Monday, January 29, 2007

We are hearing a lot of American Girl stories right now

A couple years ago our oldest daughter read many, if not all, of the American Girl Stories. These are fun, educational books. The stories are set in various eras of American history. The books are well researched. The reader learns about what a young girl might have thought and did long ago.

My second daughter's favorite character is Felicity, because Felicity tames a horse that is pretty wild. Felicity lives during the Revolutionary War. Our daughter learned that the Revolutionary War split families apart, and how the gun powder got stolen by the British.

For each girl there is the same basic pattern. The first books introduce each girl. The second book has the girl learn a lesson, often about friendship. The third book has a surprise for the girl, around Christmas time. The fourth book is about their birthday. In the fifth book the girl "saves the day." The sixth books is about the changes the girl is going through. This pattern allows the reader to feel comfortable and know what to expect.

After last Friday's trip to the library we've been hearing one of the stories about Addy. My daughters got one of the stories on tape. My second and third daughters have been listening to the tape again and again. Addy is a young black girl who lives during the Civil War time. She with her mother escapes to the North.

There are many other books. There is one about Kaya, an Indian American girl in the mid 1700s. Josefina is in the Southwest when it was controled by Spain. Kristen is a ioneer girl in the midwest. Samantha lives during the early 1900s. Kit survives the Great Depression. And finally Molly lives during World War II.

Wikipedia has some background information on American Girl. I hadn't know the history of the books. Pleasant T. Rowland created the dolls because she was looking for high quality dolls, but couldn't find them. The books are reasonably priced and can be found in many libraries. The dolls are expensive and can chew up a lot of money.

I like the American Girl series. I have read all six of the Molly stories. They were well written and I was surprised by how much historical information was in the books. If you have young daughters who haven't been exposed to the American Girl books, I'd encourage you to check them out. But beware there may be some pleads for the dolls and all the accessories.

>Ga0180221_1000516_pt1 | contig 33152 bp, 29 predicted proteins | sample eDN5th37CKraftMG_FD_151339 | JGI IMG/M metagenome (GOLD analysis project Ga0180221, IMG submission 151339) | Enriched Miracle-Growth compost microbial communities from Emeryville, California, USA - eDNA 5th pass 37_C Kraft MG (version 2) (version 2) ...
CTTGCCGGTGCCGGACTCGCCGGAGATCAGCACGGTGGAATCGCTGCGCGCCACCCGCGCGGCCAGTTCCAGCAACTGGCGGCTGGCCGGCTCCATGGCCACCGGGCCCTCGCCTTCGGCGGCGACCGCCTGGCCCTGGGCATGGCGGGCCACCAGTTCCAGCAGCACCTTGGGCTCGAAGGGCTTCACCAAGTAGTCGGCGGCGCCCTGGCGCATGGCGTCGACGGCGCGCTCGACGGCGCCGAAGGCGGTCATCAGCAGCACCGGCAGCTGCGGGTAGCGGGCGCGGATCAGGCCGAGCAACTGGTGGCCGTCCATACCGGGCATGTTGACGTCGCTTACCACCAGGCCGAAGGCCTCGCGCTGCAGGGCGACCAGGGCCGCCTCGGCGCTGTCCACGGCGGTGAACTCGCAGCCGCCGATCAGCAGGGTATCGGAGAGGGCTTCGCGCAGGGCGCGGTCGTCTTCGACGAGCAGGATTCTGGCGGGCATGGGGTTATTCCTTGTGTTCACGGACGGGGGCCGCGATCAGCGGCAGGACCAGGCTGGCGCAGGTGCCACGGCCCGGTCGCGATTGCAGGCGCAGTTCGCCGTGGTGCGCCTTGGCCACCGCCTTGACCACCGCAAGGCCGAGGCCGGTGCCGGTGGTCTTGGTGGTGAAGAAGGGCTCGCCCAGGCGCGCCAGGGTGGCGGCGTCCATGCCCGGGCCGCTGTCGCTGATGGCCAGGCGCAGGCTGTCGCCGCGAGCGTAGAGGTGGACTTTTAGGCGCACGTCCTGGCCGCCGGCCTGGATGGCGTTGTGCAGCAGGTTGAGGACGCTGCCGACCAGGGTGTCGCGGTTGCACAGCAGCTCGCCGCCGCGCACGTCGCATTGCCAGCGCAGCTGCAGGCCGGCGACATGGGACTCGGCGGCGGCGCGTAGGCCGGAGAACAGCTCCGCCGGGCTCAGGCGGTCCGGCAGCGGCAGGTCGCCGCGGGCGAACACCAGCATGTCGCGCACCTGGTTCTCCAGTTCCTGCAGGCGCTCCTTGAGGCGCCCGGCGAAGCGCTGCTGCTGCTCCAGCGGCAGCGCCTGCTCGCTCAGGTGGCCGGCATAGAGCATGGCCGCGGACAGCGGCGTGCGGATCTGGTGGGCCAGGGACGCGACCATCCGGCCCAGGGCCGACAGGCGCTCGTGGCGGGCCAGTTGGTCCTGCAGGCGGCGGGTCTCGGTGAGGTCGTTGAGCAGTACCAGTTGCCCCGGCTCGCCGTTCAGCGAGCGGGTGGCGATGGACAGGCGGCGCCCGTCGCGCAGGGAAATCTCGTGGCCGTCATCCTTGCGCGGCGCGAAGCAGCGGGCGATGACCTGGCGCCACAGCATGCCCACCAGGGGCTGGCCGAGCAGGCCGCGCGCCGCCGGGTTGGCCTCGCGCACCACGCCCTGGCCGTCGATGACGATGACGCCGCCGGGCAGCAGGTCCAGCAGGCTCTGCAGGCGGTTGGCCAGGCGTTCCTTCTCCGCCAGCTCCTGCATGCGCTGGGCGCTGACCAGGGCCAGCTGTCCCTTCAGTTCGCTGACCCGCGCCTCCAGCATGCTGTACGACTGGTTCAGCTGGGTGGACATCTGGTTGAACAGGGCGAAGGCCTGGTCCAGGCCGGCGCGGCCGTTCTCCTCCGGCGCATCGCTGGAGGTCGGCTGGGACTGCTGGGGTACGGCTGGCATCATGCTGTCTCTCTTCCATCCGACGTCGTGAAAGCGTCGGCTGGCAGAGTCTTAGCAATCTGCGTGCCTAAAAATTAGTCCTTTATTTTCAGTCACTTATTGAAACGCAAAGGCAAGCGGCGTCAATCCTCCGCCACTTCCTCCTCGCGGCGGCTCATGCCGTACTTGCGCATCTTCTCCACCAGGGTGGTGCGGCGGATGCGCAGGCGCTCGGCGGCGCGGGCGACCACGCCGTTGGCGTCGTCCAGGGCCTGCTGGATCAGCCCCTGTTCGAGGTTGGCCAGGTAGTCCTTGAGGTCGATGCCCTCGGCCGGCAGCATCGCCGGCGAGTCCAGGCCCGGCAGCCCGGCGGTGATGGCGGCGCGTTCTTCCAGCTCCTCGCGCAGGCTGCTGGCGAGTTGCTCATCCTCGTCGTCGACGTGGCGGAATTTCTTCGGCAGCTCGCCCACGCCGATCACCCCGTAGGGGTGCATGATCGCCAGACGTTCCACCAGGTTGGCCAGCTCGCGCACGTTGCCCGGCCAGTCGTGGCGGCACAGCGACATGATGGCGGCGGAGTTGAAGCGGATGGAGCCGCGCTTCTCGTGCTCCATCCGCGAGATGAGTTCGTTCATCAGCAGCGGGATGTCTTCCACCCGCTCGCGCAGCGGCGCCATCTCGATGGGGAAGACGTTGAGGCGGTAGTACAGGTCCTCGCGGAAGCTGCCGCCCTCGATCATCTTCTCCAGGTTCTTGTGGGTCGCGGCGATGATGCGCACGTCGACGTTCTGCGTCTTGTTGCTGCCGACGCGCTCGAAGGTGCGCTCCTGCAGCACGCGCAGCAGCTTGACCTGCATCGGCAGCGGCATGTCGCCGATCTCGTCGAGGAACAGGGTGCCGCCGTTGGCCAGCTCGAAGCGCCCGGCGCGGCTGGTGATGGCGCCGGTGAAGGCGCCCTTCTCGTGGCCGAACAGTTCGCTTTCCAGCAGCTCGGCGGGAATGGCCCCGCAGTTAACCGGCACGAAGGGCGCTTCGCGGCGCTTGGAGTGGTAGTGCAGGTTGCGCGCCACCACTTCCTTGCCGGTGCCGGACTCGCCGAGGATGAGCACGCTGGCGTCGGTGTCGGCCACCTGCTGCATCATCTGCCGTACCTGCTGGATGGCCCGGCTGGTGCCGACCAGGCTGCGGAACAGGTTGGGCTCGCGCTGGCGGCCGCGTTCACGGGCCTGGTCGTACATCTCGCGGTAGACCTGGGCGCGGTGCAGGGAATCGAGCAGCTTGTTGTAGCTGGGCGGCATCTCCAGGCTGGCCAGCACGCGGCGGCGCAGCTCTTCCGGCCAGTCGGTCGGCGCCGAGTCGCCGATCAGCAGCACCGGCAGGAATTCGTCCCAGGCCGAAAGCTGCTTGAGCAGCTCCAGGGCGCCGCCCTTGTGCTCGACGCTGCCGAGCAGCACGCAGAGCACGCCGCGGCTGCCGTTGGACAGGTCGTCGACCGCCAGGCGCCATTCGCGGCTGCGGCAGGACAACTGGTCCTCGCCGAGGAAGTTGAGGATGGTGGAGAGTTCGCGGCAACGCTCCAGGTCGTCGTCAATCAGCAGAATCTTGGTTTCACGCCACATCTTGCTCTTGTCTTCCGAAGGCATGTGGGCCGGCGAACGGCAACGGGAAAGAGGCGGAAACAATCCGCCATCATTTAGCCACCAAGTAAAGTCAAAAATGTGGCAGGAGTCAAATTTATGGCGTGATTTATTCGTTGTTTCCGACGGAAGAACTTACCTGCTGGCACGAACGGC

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Anonymous said...

Our second oldest dd loves these books as well. Her favorite are the Kaya series, and she probably would not have read the rest of them except that one of the wonderful librarians at our library began an American Girl Book Club. The girls read as many of the books for one girl each month (they are reading them in chronological order) then get together and discuss the character and the time-period then make an associated craft. Last month was Addy, so the craft was a quilt made of paper. My daughter loves it and can't wait to get together with the other girls every month. There are an average of 30 girls involved in the club.
My dd even wrote to the author of the Kaya books and received a signed picture postcard in return. Very cool!
Thank you for mentioning these. I was reluctant about them at first because of the commercialism surrounding them, but they are wonderful books, and my dd hasn't been too concerned about the associated "stuff" (she did get a Kaya doll for Christmas from grandma and grandpa).
Blessings! (ugh. Blogger isn't letting me sign in... it's me, The Tutor at Apollos Academy)

Anonymous said...

My DD is also a huge fan. I was a reluctant Mommy too because I really don't like the marketing and expense but I read a great article about using the dolls to teach your daughter about this stuff and it has actually helped me. I don't have a link to it but it's on the "Fun & Games" page of the Emily Rose Dolls Clothes site.